Valerie Rind has learned the hard way that relationships can be expensive. This experience lead her to write a book full of cautionary tales, from financial infidelity to elder abuse. It's a must read for anyone who needs to build up the courage to ask the tough questions before committing to any relationship that can prove costly.
Judity Levine decided she'd had enough. Enough of her consumerist lifestyle that was bleeding her dry, leaving her feeling empty. This lead to her (and her partner's) decision to experience a year without shopping (along with the difficulties of identifying what constitutes a "necessity"). What replaced the accumulation of superfluous stuff? Career and relationship development.
Want to know what marketers know about our behavior? About how predictable we can be when we consume and how to recognize the psychological manipulation they use to extract more dollars from our wallets? Philip Graves's book does just that.
Alan Corey can rub some of us the wrong way because he's an outlier in the extreme, having managed to live on a shoestring while accumulating significant wealth during the real estate bubble. We can love to hate his story, but it nonetheless offers significant food for thought about what we really need and how what we're passionate about can significantly influence our behavior.
How To Be Free
When it comes to mainstream lifestyles, Tom Hodgkinson doesn't care about what's normal and he invites us to consider doing the same. In this book, he challenges the assumptions associated with the current consumer culture, using history, literature and philosophy as his sources of inspiration. A fun read that's sure to inspire.
Liar's Poker
Michael Lewis offers a behind-the-scenes look at what it's like to be part of the Wall Street experience as a bond salesman. This book is the ultimate insider's take on Wall Street's penchant for greed, excess and deception.
Categories: Investing, Career, Lifestyle
For the vast majority of us, money is a central part of our day-to-day lives. From currency exchange to paper or plastic, it influences us more than we realize and Claudia Hammond shows us how. An entertaining and thought-provoking read.
David Pogue does for money saving tips what he's done for tech and life: he offers up his best advice to help us save where and when we can, enabling us make the most out of every dollar we choose to spend.
This mother daughter duo offer well-researched and compelling evidence that life in America is not what it used to be. Why? Wage stagnation and the new expectations of modern life have resulted in an increased need for households to move from single to dual incomes. The consequences? The lack of a financial cushion needed to weather unexpected financial hardships as a household's fixed expenses increasingly eat up more of a household's earnings.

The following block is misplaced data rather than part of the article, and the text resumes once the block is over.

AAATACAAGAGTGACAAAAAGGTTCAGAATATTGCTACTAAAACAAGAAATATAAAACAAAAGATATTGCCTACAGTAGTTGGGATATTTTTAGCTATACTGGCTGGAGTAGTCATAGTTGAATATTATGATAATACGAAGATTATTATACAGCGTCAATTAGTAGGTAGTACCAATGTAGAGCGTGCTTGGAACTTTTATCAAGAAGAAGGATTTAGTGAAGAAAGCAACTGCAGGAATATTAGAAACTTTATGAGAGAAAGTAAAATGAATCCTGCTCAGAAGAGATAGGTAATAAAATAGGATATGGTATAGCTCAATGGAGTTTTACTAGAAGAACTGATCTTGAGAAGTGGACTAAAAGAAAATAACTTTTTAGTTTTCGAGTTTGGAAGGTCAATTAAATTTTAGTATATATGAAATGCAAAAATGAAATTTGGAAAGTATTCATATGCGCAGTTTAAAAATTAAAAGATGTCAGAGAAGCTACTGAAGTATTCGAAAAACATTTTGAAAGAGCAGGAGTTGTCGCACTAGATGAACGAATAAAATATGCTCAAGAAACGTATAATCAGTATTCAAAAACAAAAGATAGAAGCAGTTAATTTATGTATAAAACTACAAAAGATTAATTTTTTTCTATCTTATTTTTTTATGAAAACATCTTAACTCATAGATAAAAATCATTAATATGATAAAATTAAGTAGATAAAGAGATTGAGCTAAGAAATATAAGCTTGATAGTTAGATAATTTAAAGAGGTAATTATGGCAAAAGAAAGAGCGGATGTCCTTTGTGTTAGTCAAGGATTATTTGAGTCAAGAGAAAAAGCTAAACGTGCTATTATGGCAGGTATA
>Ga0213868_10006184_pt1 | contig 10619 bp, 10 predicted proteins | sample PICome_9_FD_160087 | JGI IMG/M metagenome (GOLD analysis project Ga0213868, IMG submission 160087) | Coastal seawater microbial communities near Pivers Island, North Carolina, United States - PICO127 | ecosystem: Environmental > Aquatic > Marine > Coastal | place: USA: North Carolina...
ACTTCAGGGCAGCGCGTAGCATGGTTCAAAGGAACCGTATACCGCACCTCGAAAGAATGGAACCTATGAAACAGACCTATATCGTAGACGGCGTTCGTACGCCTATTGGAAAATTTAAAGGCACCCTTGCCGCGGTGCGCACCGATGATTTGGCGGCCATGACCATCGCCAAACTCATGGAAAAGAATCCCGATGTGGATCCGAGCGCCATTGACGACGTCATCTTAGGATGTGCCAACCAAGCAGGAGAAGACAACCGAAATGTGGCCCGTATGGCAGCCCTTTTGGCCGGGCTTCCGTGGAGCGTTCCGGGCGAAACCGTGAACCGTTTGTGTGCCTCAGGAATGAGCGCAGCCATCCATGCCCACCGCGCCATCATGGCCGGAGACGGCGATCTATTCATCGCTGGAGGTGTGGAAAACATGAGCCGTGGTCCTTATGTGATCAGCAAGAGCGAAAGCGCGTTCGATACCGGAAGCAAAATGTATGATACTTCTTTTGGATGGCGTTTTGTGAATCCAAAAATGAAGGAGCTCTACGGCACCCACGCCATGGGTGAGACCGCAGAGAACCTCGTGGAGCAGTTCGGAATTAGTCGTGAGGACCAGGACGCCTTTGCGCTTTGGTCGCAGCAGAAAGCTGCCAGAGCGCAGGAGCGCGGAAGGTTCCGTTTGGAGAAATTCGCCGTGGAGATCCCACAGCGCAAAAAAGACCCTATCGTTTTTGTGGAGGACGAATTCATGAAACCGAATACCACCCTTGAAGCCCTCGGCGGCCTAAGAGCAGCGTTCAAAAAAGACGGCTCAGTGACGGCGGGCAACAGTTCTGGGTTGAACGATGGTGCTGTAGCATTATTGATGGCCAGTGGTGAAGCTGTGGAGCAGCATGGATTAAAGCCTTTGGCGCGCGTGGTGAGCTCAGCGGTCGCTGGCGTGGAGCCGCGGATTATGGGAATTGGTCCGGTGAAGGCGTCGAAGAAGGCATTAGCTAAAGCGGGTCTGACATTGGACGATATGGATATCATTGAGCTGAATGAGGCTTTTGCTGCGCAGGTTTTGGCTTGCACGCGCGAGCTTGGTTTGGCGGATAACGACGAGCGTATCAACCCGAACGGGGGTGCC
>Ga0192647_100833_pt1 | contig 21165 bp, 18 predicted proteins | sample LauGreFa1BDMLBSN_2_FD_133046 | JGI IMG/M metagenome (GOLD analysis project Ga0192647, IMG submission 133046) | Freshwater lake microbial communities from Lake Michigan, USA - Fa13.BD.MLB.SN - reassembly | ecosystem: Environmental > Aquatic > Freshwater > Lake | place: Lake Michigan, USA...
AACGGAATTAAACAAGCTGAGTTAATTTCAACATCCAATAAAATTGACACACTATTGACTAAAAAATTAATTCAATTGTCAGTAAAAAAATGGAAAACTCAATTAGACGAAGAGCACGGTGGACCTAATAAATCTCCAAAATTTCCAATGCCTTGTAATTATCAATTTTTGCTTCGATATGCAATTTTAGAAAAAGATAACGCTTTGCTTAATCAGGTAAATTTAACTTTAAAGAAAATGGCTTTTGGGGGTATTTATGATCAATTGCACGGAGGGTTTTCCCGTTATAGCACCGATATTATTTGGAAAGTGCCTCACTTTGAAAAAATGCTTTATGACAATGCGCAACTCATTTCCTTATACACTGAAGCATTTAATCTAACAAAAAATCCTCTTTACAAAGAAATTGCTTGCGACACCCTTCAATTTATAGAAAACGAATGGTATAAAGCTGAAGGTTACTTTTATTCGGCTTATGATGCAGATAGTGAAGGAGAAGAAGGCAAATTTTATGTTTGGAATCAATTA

Positive thinking is overrated and, in some cases, even harmful. This book is a form of subversive stoicism that can help us rethink the benefits of "positivity" by focusing on what it can hinder. The thesis is likely to surprise: the pursuit of happiness can make us miserable.
The Way to Wealth: Ben Franklin on Money and Success
A lifetime of wisdom packed in a very small package, this book is a compilation of Benjamin Franklin's thoughts and advice on money and success.
Categories: Money Management
Affluenza: How Overconsumption Is Killing Us--and How to Fight Back
Could GDP be a symptom of our misguided efforts? Is measuring our worth based on our ability to produce and consume leading us to miss the point that long-term happiness is not usually found in "stuff"? The authors of Affluenza invite us to consider these important questions and, by the same token, to reconsider how we choose to live our lives.
Money isn't complicated but we insist on making it more complicated than it is. This is Jean Chatzky's main message, which is accompanied by no nonsense advice that helps us keep it simple, making us happier, and more successful as a result.
Enough
What is "enough"? That's what Patrick Rhone seeks to help us discover via a series of short essays on the topic. The insights the reader can derive from this short book can be transformative. Sometimes all we need to hear to improve our lives is the right question.
This book focuses the reader on the main tenets of Buffett's approach: keep it simple, keep your investment costs low, focus on the fundamentals and keep emotions at bay by leaving your investments alone to grow over time.
Categories: Investing
The title speaks for itself. Bob Clyatt invites us to question why we work as much as we do and invites us to consider the options that are available to us, from downshifting to semi-retirement among others. The book takes the reader step by step, from saving and investing to what we can do to change our lifestyle as our options expand along with the size of our portfolio.
This work of fiction tells of a couple's journey toward financial independence, from their twenties to retirement and beyond, along with all the triumphs and mistakes along the way. The story is reassuring, inspiring and entertaining.
Clark Howard walks the reader through most of our likely major and recurring purchases, from housing and transportation to cable and cellphones. His mission? To help us save money on what we choose to spend on and build savings along the way.
Sarah Newcomb is on a mission to help us understand how the way we think about money affects our behavior and what we can do to feel at ease when it comes to spending, saving and investing. Yes, we can think differently about money.
We all need inspiration to get by now and then and this book offers both inspiration and practical advice on how to make it to the end of the month before getting to the end of the money, at virtually any income level.
Breyer offers a straightforward budget method that can help us manage our money, build savings and get out of debt without a whole lot of time and hassle.
Categories: Money Management, Debt
What the heck is money management? That's what this book seeks to answer for its readers. Its author's straight talk style helps demystify money principles that, as the title suggests, should be part of the core school curriculum.
Categories: Money Management
Be Thrifty: How to Live Better with Less
This is a book for those among us who need or want to learn the ins and outs of stretching a dollar, from how to budget to how to eat well for cheap to how to negotiate just about anything (especially big ticket items). It's a quirky DIY guide to frugality on your terms.